“The Dead” James Joyce final charter in the collection of stories and creates the book Dubliners, which explores issues of identity and power through language and colonialism. These issues are connected to the political turmoil of his negative Ireland. The themes of colonialism in the story are mentioned by the tale of a simple holiday party that connects with the archetypal conflicts of: male vs. female, Irish vs. British, old vs. young and success vs. failure. These forces mentioned create a world in which Gabriel Conroy is not sure of himself as Irishman or as a husband. Gabriel arrives to at the tale holiday party as a hero, his aunt’s favorite nephew. Joyce lets the reader know where Gabriel’s values lie. Gabriel appears at the doorway and answers his aunt “Here I am as right as the mail”, Aunt Kate! Go on up, I will follow said Gabriel from the dark.” (Joyce, 2007, p. 651). Gabriel ego arrives with him as he stands in the dark hallway and furthers his initial interaction with Lilly, the serving girl who is beneath him socially. As sure as Gabriel was of himself in her presence, he suggests to Lilly that she should get married because she finished school. Lilly responded harshly refusing to play the role of the feminine voice to flatter Gabriel’s ego (Joyce, 2007). There is no surprise Gabriel believes language is the key to a sense of power which left him speechless with Lilly’s statement “The men that is now is only all palaver and what they can get out of you” (Joyce, 2007, p.652) haunts him . The fact that Lilly’s words had a greater impact and carried more weight Gabriel searched for the right words to regain his position of authority.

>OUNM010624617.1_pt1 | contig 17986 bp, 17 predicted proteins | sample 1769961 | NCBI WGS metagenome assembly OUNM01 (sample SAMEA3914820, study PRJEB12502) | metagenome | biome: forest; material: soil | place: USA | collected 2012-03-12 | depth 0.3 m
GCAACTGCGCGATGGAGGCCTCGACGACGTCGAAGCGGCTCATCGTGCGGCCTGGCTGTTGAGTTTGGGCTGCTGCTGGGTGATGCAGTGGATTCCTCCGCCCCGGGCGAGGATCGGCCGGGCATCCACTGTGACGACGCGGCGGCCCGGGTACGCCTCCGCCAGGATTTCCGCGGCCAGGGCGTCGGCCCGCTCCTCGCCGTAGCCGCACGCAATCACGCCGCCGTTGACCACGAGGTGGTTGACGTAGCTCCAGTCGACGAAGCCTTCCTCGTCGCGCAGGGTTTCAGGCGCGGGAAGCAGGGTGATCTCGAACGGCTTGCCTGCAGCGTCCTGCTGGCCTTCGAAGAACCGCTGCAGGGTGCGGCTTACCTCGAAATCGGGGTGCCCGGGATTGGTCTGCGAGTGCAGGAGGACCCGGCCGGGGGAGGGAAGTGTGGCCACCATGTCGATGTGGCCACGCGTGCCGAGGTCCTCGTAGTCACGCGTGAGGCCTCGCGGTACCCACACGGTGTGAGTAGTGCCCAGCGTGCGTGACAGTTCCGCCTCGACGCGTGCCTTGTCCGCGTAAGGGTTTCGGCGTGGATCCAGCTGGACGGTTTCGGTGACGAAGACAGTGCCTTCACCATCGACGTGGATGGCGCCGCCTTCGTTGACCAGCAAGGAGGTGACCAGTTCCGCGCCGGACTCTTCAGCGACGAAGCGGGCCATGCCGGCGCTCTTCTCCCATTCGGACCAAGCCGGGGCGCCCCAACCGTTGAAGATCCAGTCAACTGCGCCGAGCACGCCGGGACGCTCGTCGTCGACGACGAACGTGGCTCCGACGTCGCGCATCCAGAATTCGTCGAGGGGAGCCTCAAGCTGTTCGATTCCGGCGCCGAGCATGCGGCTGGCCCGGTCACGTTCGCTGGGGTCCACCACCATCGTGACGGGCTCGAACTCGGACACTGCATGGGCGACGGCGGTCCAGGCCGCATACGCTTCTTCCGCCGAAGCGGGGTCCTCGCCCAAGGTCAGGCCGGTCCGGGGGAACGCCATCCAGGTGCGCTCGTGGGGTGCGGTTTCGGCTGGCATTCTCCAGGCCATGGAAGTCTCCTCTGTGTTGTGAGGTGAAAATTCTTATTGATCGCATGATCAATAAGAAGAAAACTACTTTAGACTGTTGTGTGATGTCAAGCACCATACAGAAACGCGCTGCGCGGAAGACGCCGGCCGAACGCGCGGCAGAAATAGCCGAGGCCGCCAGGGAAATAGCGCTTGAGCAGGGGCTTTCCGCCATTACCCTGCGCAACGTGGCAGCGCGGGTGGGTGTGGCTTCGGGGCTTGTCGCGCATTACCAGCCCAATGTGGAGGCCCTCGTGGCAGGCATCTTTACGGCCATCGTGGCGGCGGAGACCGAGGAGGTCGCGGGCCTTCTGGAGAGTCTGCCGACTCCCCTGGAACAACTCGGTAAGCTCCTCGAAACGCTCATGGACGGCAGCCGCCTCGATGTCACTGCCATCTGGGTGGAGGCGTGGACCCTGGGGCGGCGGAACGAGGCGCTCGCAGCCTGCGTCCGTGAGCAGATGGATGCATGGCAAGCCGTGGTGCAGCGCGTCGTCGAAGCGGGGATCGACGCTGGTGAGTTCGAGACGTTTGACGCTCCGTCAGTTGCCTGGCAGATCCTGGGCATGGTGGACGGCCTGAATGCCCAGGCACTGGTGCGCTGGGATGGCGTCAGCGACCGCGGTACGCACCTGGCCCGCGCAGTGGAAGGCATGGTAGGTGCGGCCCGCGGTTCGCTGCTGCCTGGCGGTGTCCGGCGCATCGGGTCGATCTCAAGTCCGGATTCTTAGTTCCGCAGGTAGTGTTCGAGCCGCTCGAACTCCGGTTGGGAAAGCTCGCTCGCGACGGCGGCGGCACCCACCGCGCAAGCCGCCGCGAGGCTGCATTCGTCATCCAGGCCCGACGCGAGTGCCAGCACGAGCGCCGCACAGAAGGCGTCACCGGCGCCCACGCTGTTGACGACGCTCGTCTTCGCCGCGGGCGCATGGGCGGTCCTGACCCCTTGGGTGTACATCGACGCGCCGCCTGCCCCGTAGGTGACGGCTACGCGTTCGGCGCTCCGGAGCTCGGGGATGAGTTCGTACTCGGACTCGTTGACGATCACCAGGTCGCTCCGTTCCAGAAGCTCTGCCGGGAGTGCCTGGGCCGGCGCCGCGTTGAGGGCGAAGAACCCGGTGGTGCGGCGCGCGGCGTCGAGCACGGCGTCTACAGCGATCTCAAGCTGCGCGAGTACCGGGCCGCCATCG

“The Dead” is a Christmas story in Dublin where Gabriel Conroy, nephew of the hostess had to make a speech, a story based on love and loss. Gabriel’s relationship with his wife appeared respectful. Gabriel’s inability to come to terms with who he is resulted in the use of language in a meaningful way to establish...
References: Joyce, J. (2007). The Story and Its Writer: Boston, MA: St. Martin Publishers.
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